LOUISVILLE, Ky. (WHAS11) -- When couples come together, so do two sets of finances. Kiplinger's Personal Finance warns of some common mistakes couples tend to make no matter how long they've been together.
It shouldn't be one person doing all of the money management. It either feels like a burden or left out of the loop. Still, take precautions in case things come apart, especially couples living together but not married yet. “You should consider getting a cohabitation agreement, which clearly states the living arrangements that you've agreed to, such as who pays which bills, and if in fact you do have a joint bank account, how much each person is contributing to that bank account each month,” Andrea Browne of Kiplinger's said.
A joint bank account is a good idea for couples at any stage to pay those mutual expenses like a mortgage, but Kiplinger's also recommends spouses keep something separate too. “It's definitely a good idea to also have your own personal checking account, where you can use it whichever way you like and buy whatever you want, and that'll definitely help you avoid those disagreements with your partner,” Browne advised.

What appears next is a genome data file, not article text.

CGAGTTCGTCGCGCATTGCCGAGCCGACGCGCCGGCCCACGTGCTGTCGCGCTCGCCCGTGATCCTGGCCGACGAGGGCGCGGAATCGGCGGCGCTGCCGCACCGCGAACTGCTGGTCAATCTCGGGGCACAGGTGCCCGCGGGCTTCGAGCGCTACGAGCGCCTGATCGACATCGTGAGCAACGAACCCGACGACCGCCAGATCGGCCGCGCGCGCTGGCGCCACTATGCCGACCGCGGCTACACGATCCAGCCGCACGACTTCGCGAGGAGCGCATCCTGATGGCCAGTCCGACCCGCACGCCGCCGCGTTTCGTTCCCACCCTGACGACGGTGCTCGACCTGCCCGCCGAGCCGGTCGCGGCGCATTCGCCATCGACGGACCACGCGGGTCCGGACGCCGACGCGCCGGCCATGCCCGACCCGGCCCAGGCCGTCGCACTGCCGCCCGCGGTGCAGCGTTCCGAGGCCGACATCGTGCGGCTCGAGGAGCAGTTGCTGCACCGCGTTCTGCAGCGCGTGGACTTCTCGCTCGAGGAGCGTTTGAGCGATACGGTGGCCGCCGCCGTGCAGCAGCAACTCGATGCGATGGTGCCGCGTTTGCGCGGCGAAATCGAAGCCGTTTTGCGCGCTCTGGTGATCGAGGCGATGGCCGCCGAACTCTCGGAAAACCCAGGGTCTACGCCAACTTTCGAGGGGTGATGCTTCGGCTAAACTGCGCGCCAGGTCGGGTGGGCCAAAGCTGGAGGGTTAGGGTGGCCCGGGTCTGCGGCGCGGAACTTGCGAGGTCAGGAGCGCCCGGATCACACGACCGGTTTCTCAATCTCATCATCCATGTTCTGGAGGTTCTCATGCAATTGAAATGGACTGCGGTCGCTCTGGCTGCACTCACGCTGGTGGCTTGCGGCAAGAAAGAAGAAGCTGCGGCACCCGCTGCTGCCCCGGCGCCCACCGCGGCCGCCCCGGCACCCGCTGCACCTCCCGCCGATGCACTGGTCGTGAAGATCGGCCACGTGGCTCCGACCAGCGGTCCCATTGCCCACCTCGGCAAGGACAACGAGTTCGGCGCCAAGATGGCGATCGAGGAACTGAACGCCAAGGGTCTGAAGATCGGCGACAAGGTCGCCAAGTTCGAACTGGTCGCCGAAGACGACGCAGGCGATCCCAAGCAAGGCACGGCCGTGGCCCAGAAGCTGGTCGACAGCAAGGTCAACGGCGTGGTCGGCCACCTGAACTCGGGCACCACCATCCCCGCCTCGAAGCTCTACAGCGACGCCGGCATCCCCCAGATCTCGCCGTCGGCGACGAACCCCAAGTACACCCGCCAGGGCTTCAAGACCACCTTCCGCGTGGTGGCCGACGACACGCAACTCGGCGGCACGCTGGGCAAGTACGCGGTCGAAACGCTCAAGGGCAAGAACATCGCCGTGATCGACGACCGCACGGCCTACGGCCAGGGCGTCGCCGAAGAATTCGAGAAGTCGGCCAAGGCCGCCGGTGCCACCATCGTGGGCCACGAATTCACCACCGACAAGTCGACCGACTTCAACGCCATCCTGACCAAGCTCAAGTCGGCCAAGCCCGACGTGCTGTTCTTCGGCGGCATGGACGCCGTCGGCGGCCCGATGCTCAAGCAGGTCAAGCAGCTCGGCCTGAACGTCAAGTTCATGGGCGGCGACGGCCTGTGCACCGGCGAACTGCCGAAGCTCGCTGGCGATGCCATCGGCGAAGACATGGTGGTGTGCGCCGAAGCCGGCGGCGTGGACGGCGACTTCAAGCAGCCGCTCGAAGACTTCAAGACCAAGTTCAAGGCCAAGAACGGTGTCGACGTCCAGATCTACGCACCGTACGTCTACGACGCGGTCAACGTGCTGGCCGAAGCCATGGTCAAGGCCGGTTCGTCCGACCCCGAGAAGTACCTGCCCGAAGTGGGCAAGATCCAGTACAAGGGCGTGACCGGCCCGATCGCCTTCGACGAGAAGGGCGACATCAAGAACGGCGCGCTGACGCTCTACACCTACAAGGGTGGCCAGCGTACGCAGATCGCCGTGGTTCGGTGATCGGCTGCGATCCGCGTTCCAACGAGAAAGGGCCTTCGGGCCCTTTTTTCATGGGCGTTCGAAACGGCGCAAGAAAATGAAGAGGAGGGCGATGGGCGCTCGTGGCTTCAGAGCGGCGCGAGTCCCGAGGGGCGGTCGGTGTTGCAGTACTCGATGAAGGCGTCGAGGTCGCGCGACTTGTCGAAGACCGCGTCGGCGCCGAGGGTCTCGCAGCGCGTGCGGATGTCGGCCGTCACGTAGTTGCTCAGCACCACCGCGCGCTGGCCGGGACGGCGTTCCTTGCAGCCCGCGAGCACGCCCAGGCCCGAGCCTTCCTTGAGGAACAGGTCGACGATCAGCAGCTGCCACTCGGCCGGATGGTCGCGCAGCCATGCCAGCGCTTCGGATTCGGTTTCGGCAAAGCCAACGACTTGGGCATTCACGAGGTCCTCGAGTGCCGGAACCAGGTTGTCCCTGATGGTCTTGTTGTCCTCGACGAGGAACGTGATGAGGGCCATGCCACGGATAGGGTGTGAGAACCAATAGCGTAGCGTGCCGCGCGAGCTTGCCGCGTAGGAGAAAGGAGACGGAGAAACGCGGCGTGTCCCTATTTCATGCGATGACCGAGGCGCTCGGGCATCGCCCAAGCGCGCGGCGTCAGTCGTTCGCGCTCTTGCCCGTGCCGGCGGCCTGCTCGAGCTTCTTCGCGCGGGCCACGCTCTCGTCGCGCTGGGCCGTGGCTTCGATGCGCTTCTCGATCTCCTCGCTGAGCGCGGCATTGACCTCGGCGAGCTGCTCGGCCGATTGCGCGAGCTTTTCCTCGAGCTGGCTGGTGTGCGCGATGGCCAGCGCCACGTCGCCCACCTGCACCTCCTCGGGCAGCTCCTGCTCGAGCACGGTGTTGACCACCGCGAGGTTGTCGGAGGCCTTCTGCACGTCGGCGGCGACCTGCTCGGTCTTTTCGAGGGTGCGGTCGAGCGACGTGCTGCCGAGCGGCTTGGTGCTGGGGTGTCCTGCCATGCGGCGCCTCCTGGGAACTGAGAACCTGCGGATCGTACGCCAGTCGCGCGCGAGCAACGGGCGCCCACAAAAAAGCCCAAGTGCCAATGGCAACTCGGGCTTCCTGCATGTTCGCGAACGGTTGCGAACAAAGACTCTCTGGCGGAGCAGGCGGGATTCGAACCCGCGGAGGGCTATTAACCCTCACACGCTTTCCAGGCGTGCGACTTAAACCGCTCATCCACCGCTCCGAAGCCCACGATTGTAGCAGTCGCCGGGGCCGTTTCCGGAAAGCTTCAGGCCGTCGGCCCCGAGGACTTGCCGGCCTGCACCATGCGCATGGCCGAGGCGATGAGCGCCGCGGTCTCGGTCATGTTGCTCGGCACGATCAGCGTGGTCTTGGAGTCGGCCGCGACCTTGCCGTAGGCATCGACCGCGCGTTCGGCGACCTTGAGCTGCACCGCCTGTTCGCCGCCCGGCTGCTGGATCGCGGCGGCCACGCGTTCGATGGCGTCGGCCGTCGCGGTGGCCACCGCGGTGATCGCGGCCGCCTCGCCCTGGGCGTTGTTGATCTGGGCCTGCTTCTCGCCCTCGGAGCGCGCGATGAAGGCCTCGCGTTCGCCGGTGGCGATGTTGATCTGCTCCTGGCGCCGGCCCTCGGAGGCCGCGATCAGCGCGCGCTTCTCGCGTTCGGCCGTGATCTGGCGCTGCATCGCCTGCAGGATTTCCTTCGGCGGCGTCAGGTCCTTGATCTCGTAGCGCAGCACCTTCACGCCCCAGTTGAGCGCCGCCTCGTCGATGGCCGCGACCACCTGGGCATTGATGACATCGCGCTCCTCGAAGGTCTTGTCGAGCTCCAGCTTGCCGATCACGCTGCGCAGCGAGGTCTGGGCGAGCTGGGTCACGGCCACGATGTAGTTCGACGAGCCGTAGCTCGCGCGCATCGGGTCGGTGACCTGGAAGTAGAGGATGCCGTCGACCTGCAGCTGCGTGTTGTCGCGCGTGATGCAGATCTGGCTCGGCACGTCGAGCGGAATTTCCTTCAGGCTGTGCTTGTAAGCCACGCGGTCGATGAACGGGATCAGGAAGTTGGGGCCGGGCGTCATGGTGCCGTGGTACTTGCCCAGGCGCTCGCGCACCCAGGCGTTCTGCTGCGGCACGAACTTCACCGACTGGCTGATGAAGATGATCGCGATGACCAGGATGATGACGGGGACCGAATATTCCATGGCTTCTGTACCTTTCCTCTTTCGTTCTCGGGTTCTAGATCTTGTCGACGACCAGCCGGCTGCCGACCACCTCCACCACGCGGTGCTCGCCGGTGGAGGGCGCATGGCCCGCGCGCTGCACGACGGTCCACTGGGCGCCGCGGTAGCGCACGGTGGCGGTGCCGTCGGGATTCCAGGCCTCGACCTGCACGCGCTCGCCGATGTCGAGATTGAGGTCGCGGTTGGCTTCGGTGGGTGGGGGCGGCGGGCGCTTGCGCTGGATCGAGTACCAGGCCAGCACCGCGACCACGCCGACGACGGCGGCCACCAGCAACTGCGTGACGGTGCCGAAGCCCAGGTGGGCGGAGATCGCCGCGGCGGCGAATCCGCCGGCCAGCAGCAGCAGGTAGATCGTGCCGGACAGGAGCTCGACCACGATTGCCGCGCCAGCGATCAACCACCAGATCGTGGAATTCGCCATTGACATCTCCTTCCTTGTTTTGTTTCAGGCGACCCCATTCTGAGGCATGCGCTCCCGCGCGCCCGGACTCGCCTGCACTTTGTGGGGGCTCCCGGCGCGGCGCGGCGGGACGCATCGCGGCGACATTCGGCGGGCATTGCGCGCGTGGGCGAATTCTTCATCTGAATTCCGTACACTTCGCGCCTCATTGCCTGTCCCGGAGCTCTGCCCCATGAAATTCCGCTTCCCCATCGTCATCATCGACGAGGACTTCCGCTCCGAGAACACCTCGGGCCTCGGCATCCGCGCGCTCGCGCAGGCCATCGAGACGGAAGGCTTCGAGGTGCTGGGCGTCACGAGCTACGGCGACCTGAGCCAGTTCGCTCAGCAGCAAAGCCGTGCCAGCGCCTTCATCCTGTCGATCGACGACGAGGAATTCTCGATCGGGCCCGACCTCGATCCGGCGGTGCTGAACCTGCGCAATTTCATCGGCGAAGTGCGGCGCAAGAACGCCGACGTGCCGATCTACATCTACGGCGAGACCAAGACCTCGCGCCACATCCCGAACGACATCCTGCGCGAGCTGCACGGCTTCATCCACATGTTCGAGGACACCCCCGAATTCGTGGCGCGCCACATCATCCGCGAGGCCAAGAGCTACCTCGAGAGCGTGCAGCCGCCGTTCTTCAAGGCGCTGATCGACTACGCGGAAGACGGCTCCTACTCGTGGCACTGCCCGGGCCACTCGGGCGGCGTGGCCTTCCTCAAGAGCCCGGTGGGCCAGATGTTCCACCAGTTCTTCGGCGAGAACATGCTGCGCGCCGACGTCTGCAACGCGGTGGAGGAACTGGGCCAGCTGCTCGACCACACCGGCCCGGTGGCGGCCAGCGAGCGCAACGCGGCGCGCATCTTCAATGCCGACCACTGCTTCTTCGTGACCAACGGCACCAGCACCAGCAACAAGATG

It can also help if a spouse passes away unexpectedly. A joint account could be at risk for being frozen. Also, be sure you're covered under disability insurance in case an accident puts one income in jeopardy.
As always, communication is the key. Keep the dialogue constant, not just talking during stressful periods in your life like tax time and when planning for retirement.
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